Mary Renault

(1488 words)
  • Diana Wallace

While the meticulously researched historical novels of Mary Renault have long been both popular and admired by an informed and sophisticated general readership, they have not been accorded the critical attention they merit. This can be attributed partly to the “middlebrow” image of the historical novel as a genre during the mid-twentieth century, and partly to a perceived incongruity between her subject matter – love between men in Ancient Greece – and her public image, epitomised by what her biographer, David Sweetman, describes as the “strange cosy photograph of a lady in a cardigan”. Indeed, Sweetman records, many of her readers believed that she was …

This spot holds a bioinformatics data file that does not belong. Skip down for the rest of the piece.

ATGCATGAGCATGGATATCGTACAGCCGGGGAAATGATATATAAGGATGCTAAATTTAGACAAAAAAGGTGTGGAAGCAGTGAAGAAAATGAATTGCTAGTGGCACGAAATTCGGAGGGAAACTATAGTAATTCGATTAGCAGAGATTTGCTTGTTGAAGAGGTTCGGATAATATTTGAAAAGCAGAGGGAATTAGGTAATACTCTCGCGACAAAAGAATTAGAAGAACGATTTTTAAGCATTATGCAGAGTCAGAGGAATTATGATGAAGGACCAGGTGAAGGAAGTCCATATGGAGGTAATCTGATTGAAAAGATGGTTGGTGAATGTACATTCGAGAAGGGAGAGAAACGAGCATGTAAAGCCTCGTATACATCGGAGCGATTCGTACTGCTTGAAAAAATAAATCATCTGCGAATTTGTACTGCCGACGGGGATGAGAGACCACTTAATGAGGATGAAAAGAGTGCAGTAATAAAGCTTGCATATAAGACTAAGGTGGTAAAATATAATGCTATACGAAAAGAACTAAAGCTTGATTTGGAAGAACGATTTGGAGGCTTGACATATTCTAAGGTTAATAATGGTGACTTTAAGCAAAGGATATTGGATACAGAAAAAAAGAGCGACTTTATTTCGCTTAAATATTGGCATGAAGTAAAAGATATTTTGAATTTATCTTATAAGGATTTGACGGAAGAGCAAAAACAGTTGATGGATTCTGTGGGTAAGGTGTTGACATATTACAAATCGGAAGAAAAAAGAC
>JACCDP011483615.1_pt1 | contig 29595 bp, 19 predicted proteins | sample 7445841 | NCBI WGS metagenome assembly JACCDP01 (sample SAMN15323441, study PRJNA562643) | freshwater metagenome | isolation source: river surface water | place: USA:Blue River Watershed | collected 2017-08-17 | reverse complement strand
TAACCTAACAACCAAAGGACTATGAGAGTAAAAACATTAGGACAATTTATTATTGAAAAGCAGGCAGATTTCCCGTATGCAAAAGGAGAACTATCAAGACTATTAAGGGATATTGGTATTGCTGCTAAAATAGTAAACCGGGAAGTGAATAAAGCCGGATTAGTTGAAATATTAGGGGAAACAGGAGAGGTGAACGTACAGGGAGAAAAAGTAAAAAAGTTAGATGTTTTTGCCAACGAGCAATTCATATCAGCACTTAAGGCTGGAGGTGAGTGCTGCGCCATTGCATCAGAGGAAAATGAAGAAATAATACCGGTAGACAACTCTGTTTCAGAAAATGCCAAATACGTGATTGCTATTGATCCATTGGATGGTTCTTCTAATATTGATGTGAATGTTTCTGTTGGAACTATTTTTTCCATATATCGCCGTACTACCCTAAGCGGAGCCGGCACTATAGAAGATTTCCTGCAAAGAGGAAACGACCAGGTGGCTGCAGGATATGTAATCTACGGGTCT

Please log in to consult the article in its entirety. If you are a member (student of staff) of a subscribing institution (see List), you should be able to access the LE on campus directly (without the need to log in), and off-campus either via the institutional log in we offer, or via your institution's remote access facilities, or by creating a personal user account with your institutional email address. If you are not a member of a subscribing institution, you will need to purchase a personal subscription. For more information on how to subscribe as an individual user, please see under Individual Subcriptions.

Wallace, Diana. "Mary Renault". The Literary Encyclopedia. First published 05 November 2005
[, accessed 29 September 2016.]